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Officials Explain Recoupment Policy for Wounded Troops

By Jim Garamone
American Forces Press Service

WASHINGTON, Nov. 26, 2007 – If you are wounded in combat and discharged as a result, you will not have to pay back your enlistment bonus, Defense Department officials said here today.

“Bonuses are not recouped simply for one's inability to complete an enlistment or re-enlistment agreement through no fault of the military member,” a policy statement said.

Pentagon officials re-stated their policy after a wounded soldier in Pennsylvania received a bill from the Army. Jordan Fox was a private first class in Baqouba, Iraq, when he was wounded in the explosion of an improvised explosive device. Fox suffered vision troubles in his right eye and suffered a back injury when the bomb went off in May.

Fox was medically discharged and went home to his town near Pittsburgh. The Army sent him a letter asking him to repay $2,800 of his $7,500 enlistment bonus. He received a second letter telling him the Army would charge interest if he didn't make a payment within 30 days.

“Department policy prohibits recoupment when it would be contrary to equity and good conscience, or would be contrary to the nation's interests,” according to the Defense Department policy statement. “Those circumstances include, for example, an inability to complete a service agreement because of illness, injury, disability, or other impairment that did not clearly result from misconduct.”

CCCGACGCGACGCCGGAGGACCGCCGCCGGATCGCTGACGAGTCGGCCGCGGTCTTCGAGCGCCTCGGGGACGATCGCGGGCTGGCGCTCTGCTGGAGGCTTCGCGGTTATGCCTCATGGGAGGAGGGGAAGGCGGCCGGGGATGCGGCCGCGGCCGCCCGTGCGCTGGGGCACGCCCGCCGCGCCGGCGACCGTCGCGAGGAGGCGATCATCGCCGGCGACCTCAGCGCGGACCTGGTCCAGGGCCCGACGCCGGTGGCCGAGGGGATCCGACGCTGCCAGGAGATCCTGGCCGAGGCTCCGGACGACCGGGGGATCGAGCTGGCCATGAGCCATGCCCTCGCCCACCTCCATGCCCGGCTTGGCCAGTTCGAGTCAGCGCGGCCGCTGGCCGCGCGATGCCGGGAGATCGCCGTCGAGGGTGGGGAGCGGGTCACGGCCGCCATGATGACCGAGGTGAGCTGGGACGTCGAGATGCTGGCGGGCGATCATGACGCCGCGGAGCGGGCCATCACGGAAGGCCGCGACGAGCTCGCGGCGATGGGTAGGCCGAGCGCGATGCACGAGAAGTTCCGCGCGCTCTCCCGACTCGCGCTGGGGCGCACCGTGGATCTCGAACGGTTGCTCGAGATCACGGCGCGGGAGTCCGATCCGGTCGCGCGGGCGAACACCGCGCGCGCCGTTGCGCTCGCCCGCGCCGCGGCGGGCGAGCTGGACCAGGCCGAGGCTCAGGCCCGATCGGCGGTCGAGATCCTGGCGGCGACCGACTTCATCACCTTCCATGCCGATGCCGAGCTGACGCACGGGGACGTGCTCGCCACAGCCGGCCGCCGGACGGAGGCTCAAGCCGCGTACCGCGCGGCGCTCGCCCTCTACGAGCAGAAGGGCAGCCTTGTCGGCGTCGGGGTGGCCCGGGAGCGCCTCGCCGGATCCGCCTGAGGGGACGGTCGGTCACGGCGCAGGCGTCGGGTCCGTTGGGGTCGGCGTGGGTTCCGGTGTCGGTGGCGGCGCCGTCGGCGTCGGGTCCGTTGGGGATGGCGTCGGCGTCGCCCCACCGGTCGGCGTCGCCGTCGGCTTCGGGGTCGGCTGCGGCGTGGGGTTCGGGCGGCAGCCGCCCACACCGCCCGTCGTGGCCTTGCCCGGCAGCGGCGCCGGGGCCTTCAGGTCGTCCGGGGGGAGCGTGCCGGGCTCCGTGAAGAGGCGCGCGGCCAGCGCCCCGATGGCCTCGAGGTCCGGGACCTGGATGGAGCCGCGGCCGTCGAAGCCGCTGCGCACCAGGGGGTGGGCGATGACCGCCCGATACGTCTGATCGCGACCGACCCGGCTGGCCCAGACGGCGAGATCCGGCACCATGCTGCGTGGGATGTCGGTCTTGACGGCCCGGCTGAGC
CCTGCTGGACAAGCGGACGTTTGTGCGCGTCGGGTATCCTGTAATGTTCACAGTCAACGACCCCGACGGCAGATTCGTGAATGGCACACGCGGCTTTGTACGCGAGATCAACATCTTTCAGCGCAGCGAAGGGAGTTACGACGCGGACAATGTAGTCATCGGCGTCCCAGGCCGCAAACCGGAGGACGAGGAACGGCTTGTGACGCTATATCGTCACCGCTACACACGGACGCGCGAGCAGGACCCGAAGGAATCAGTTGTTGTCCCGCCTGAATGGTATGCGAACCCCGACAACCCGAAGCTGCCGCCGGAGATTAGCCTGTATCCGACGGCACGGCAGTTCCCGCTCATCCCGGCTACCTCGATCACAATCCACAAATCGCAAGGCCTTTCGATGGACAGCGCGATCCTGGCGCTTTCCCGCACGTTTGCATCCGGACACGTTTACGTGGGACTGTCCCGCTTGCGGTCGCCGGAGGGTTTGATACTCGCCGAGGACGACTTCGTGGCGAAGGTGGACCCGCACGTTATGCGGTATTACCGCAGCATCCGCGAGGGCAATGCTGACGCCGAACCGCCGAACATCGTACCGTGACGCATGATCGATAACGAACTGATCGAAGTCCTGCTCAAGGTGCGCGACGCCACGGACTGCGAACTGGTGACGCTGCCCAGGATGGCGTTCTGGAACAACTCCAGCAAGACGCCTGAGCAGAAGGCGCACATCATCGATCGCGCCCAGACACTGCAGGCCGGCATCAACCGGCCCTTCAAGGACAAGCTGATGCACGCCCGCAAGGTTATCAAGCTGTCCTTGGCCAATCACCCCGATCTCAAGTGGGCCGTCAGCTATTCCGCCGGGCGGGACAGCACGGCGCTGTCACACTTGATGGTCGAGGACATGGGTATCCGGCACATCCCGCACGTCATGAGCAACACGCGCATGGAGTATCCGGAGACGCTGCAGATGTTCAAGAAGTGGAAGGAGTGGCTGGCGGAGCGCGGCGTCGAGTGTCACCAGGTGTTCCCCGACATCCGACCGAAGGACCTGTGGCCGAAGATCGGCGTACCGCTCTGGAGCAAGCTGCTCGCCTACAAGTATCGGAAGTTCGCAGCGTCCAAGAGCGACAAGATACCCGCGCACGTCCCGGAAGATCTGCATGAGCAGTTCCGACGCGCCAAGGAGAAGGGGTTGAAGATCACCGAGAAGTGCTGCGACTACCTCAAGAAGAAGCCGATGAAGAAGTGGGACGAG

Department policy on recoupment also establishes that, to the maximum extent permitted by law, the secretaries of the military departments “shall remit or cancel any and all theater debt incurred by military members who were medically evacuated from a combat zone due to injury or illness, except in the event of clear misconduct.”

Army officials said Fox will not be required to pay back any enlistment money he received. “By all accounts, his case seems to be an isolated one,” Army officials said. Anyone who does have an issue can call the Wounded Soldier and Family Hotline at 1-800-984-8523.

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